Looking Back on 40 Years of Occupation
Chris Hedges’ column, normally posted on Sundays, appeared last Wednesday. In that article, “Zero Hour in Palestine,” he wrote about President Trump’s Dec. 6 announcement that the U.S. Embassy will be moved to Jerusalem. Here is an earlier column by Hedges on Israel and Palestine, published in Truthdig on June 4, 2007.
More information and opinion on the Israeli-Palestinian conflict are available in a newly posted video in which Hedges interviews Palestinian cartoonist Mohammad Saba’aneh.
Israel captured and occupied the Gaza Strip and the West Bank 40 years ago this week. The victory was celebrated as a great triumph, at once tripling the size of the land under Israeli control, including East Jerusalem. It was, however, a Pyrrhic victory. As the occupation stretched over the decades, it transformed and deformed Israeli society. It led Israel to abandon the norms and practices of a democratic society until, in the name of national security, it began to routinely accept the brutal violence of occupation and open discrimination and abuse of Palestinians, including the torture of prisoners and collective reprisals for Palestinian attacks. Palestinian neighborhoods, olive groves and villages were, in the name of national security, bulldozed into the ground.
Israel’s image has shifted from that of a heroic, open society set amid a sea of despotic regimes to that of an international pariah. Israel’s West Bank separation barrier, built ostensibly to keep out Palestinian bombers, has also been used to swallow huge tracts of the West Bank into Israel. Palestinian towns are ringed by Israeli checkpoints. Major roads in the West Bank are reserved for Israeli settlers. The U.N. estimates that about half the West Bank is now off-limits to Palestinians. And every week there are new reports of Palestinian produce that is held up until it rots, pregnant women giving birth in cars because they cannot get to hospitals, and even senseless and avoidable deaths, such as one young woman who died recently when she couldn’t get through a checkpoint to her kidney dialysis treatment.
“We are raising commanders who are policemen,” former Israeli Gen. Amiram Levin told the newspaper Maariv. “We ask them to excel at the checkpoint. What does it means to excel at the checkpoint? It means being enough of a bastard to delay a pregnant woman from getting to the hospital.”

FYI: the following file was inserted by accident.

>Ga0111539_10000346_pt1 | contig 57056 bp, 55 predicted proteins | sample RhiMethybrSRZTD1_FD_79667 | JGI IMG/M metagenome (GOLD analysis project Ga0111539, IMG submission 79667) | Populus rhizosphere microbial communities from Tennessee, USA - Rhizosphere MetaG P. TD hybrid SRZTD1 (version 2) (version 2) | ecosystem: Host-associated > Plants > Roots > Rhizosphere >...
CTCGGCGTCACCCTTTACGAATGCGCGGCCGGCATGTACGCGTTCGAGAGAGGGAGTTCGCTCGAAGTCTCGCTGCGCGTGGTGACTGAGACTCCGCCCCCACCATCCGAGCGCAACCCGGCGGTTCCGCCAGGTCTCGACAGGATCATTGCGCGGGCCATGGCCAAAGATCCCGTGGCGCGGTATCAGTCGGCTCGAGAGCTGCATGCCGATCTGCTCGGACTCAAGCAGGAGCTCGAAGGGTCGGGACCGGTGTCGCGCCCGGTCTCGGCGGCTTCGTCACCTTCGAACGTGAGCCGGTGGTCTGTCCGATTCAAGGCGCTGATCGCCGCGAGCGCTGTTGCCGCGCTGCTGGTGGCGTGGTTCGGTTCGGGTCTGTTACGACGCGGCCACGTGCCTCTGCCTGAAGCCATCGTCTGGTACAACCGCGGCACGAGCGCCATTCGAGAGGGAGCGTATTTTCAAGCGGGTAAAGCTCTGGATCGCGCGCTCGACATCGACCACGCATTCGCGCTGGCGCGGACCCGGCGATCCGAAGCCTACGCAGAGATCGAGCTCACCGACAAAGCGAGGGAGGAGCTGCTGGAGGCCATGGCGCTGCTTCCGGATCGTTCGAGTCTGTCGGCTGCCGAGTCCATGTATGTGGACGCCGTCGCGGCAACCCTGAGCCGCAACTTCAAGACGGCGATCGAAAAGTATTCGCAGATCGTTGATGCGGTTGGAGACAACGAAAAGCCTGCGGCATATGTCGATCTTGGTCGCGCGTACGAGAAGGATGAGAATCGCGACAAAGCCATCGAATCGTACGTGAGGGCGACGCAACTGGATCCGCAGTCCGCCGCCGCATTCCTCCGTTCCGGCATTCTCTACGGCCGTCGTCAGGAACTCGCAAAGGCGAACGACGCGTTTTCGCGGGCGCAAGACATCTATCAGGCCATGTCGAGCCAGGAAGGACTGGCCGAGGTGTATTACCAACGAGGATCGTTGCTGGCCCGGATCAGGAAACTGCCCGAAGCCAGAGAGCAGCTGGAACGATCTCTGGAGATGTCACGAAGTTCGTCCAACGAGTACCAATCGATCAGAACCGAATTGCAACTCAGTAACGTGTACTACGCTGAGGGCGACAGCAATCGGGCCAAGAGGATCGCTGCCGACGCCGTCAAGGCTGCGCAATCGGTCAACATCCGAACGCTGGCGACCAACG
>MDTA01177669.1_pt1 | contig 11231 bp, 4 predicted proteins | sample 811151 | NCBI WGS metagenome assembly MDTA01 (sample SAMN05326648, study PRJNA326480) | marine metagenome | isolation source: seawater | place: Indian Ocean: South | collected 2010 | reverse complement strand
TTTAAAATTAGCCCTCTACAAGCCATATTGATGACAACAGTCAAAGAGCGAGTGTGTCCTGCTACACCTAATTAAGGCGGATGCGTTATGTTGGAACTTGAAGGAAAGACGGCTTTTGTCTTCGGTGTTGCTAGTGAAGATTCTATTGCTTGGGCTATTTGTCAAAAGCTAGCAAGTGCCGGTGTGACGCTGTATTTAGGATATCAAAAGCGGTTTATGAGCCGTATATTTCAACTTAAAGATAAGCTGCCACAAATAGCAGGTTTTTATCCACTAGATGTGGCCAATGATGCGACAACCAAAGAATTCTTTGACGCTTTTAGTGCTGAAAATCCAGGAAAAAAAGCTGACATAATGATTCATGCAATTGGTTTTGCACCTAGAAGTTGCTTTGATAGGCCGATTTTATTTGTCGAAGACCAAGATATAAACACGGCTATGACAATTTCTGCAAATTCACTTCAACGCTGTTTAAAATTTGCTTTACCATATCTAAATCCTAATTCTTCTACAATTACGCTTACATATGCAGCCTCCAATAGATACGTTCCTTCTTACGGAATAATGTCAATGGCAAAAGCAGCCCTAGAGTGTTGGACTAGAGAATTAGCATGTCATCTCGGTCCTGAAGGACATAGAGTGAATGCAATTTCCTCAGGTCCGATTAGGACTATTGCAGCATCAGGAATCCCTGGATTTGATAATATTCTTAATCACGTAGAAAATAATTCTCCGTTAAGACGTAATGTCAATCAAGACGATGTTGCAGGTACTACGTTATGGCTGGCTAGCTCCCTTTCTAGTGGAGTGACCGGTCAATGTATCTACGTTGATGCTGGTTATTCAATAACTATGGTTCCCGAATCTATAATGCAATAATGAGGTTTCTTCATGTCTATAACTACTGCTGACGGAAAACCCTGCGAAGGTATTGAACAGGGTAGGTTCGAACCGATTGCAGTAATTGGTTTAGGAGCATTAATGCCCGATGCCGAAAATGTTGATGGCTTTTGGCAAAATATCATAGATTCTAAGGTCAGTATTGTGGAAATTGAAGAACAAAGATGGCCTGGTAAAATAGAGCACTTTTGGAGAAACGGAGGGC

The occupation was benign at the beginning. Israelis crossed into Palestinian territory to buy cheap vegetables, eat at local restaurants, spend the weekend in the desert oasis of Jericho and get their cars fixed. The Palestinians were a pool of cheap labor, and by the mid-1980s 40 percent of the Palestinian workforce was employed in Israel. The Palestinians flowed over the border to the shops and beaches of Tel Aviv. But the second-class status of Palestinians, growing repression by Israeli authorities in the West Bank and Gaza and festering poverty saw Palestinians, most of them too young to remember the moment of occupation, rise up in December 1987 to launch six years of street protests. The uprising eventually led to a peace accord between Israel and the Palestine Liberation Organization, led by Yasir Arafat. Arafat, who had spent most of his life in exile, returned in triumph to Gaza.
The Oslo Accords that followed momentarily heralded a new era, a moment of hope. I was in Gaza when they were signed. The Gaza Strip was awash in a giddy optimism. Palestinian businessmen who had made their fortunes abroad returned to help build the new Palestinian state. The radical Islamists seemed to shrink away. Palestinian women threw off their head scarves, and beauty salons sprouted on city streets. There was a brief and shining sense that life could be normal, free from strife and violence, that finally Palestinians had a future. But it all swiftly turned sour. The 1995 assassination of Israeli Prime Minister Yitzhak Rabin, coupled with mounting draconian restrictions on Palestinians to prevent them from entering Israel and keep them in submission, led to another uprising in 2000. This one, which I also covered for The New York Times, was far more violent. This latest uprising has led to the deaths of more than 4,300 Palestinians and 1,100 Israelis. It ushered in an Israeli policy that saw Jewish settlers relocated from Gaza. Gaza was then sealed off like a vast prison. Israel also began to build a security barrier—at a cost of about $1 million per mile—in the West Bank. When it is done, the barrier is expected to incorporate 40 percent of Palestinian land into the Israeli state.